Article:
In the waning days of President Barack Obama’s administration, he and his wife, Michelle, hosted a farewell party, the full import of which no one could then grasp. It was late October, Friday the 21st, and the president had spent many of the previous weeks, as he would spend the two subsequent weeks, campaigning for the Democratic presidential nominee, Hillary Clinton. Things were looking up. Polls in the crucial states of Virginia and Pennsylvania showed Clinton with solid advantages. The formidable GOP strongholds of Georgia and Texas were said to be under threat. The moment seemed to buoy Obama. He had been light on his feet in these last few weeks, cracking jokes at the expense of Republican opponents and laughing off hecklers. At a rally in Orlando on October 28, he greeted a student who would be introducing him by dancing toward her and then noting that the song playing over the loudspeakers—the Gap Band’s “Outstanding”—was older than she was.
Most presidents view inaugural addresses as a rare opportunity to appeal beyond “the base.” This was base-only.
For my sins, I have read every U.S. presidential inaugural address ever given, and played a small part in writing one of them—Jimmy Carter’s, delivered 40 years ago today.
The first one I remember hearing, John F. Kennedy’s in 1961, I saw on a fuzzy black-and-white TV from my 7th-grade American history classroom in California. The arctic conditions that day in Washington practically radiated through the TV screen. I remember seeing the revered 87-year-old poet Robert Frost hunch against the wind and squint in the low-sun glare as he tried to read the special inaugural ode he had composed. Then Richard Nixon, just defeated by Kennedy in a hair’s-breadth race, reached across to block the glare with his top hat. Frost waved him off and began reciting from memory one of his best-known poems, “The Gift Outright.” [Update: Other images suggest it could have been VP Lyndon Johnson who was offering Frost the hat. I didn’t really notice at the time; whoever it was, the lasting image was of Frost’s struggling with his script and then beginning to recite.]
Driven by opportunism, pragmatism, or fear, many begin to forget that they used to think certain things were unacceptable.
In The Captive Mind, Czeslaw Milosz tells a story about a man who ventures out in the immediate aftermath of the fall of a regime. Papers full of state secrets lie in the streets, their knowledge less important for the moment than that of where to find something to eat. A little boy plays in a bombed-out street, whistling a song about the leader. “The song remains, but the leader of yesterday is already part of an extinct past.”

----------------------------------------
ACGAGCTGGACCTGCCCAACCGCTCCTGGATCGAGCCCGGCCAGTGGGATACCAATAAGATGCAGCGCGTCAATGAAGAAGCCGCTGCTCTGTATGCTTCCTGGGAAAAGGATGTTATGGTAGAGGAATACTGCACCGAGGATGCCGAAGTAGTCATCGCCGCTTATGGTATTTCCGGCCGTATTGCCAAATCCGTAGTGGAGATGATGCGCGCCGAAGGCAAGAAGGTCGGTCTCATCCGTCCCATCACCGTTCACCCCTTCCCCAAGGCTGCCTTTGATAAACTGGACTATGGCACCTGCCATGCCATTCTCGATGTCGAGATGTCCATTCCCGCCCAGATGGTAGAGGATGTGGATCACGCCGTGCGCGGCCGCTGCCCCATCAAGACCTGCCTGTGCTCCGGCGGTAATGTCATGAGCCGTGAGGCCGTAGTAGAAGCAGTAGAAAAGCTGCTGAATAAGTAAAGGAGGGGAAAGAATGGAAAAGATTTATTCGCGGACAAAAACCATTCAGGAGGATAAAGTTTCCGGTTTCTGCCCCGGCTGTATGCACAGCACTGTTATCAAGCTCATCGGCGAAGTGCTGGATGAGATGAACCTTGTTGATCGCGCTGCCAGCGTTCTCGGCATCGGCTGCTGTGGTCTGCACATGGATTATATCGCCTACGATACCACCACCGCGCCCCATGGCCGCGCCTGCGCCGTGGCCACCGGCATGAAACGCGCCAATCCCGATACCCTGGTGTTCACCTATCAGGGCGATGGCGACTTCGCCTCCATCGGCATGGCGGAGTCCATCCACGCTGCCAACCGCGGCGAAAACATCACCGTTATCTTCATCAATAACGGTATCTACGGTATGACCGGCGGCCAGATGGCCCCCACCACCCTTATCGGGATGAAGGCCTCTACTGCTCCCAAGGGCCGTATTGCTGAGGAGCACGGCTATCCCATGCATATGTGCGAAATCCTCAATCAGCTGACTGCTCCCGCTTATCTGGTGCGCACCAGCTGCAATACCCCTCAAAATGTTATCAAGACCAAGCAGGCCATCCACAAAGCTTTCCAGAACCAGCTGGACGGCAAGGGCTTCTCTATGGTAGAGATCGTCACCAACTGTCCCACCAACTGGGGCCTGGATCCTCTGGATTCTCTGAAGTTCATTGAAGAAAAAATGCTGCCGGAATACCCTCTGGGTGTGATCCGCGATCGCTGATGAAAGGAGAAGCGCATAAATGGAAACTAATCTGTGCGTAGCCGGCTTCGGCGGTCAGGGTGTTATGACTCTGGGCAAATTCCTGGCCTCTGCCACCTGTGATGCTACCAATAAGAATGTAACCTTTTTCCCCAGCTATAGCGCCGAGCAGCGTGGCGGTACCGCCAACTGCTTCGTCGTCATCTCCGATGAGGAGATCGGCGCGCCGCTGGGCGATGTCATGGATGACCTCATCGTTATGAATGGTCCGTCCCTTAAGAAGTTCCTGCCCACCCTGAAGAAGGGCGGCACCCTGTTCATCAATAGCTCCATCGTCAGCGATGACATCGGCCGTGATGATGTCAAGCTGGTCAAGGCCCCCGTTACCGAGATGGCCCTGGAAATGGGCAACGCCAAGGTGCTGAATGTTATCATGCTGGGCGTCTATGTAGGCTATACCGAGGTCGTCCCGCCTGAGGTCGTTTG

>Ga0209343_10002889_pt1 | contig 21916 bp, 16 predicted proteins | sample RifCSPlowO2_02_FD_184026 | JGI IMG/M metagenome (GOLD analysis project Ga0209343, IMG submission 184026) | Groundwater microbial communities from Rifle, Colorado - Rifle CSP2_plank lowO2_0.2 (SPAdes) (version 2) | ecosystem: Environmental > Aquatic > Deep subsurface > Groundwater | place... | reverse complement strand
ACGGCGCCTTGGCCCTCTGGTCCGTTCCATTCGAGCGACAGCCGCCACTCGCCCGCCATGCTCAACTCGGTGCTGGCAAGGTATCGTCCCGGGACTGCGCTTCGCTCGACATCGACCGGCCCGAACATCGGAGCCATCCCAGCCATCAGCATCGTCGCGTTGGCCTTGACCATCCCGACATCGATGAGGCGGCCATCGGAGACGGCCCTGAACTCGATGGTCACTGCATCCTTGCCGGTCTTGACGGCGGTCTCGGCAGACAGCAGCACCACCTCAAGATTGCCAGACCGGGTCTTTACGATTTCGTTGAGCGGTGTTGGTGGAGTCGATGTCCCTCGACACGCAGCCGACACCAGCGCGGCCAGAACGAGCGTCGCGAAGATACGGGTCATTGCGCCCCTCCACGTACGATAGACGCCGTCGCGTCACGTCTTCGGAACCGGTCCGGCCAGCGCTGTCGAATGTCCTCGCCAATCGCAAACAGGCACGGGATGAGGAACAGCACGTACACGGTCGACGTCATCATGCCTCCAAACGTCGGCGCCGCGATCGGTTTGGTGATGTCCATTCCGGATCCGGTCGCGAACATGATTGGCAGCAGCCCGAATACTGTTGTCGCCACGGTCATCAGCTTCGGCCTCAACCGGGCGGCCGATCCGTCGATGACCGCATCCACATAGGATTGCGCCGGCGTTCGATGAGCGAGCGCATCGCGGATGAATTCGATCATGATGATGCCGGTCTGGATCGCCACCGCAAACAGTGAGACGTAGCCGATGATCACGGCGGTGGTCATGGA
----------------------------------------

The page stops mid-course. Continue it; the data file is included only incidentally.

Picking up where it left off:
When authoritarians fall from power, even if they are secretly mourned, they must be publicly forgotten. Yet they remain as traces within the bodies of their people. The muscle memory to salute, to sing their songs, to fear their wrath, can be hard to shake. My years of studying Mussolini and his two-decade long regime have taught me not to underestimate the individual and collective work of disentanglement that comes with the ruler’s fall from power.
Popular demonstrations can bring change and topple governments. They can also spark retaliation from those in power.
The signs were so clever.
“We shall overcomb.”
“Viva la vulva.”
“I MAKE THE BEST SIGNS I REALLY DO EVERYONE SAYS SO THEY’RE TERRIFIC.”
Someone even made a papier-mâché vagina dentata.
The people were so cheerful and happy to be with one another, forgetting the cold and enjoying what often seemed less like a protest and more like a block party. There were families there, with grandmas in wheelchairs and babies in strollers. They were ecstatic and in disbelief at the number of people. TheWashington Post reported that the organizers put the attendance at up to half a million. They had hoped for less than half that.
It was surreal how similar this all felt, and my Russian friends on social media confirmed it: “Totally Bolotnaya,” one of them wrote. Bolotnaya is the square in the center of Moscow, right across the river from the Kremlin, where on December 10, 2011 around 50,000 people came out to protest fraudulent parliamentary elections. They had expected 3,000 and were stunned by their success. It was cold and gray that day, too, and the feeling of being in that joyous crowd was unforgettable, which is why I remembered it so vividly today. It is the giddiness of watching people vent their political frustrations with a sense of humor and good cheer, and the euphoria of observing people discover that they are not alone, that there are thousands and thousands of people just like them.